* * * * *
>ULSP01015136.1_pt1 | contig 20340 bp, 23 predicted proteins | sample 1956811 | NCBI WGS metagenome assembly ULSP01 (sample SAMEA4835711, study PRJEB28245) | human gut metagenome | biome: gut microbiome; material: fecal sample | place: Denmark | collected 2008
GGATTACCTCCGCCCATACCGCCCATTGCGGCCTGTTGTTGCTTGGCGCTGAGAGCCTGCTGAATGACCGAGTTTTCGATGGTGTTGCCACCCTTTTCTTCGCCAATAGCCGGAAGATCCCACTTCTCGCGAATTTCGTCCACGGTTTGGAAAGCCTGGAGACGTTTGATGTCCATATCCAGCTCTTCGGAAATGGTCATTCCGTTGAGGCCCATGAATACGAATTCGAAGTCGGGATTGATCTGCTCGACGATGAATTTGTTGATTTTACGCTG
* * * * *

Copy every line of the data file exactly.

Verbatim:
>ULSP01015136.1_pt1 | contig 20340 bp, 23 predicted proteins | sample 1956811 | NCBI WGS metagenome assembly ULSP01 (sample SAMEA4835711, study PRJEB28245) | human gut metagenome | biome: gut microbiome; material: fecal sample | place: Denmark | collected 2008
GGATTACCTCCGCCCATACCGCCCATTGCGGCCTGTTGTTGCTTGGCGCTGAGAGCCTGCTGAATGACCGAGTTTTCGATGGTGTTGCCACCCTTTTCTTCGCCAATAGCCGGAAGATCCCACTTCTCGCGAATTTCGTCCACGGTTTGGAAAGCCTGGAGACGTTTGATGTCCATATCCAGCTCTTCGGAAATGGTCATTCCGTTGAGGCCCATGAATACGAATTCGAAGTCGGGATTGATCTGCTCGACGATGAATTTGTTGATTTTACGCTG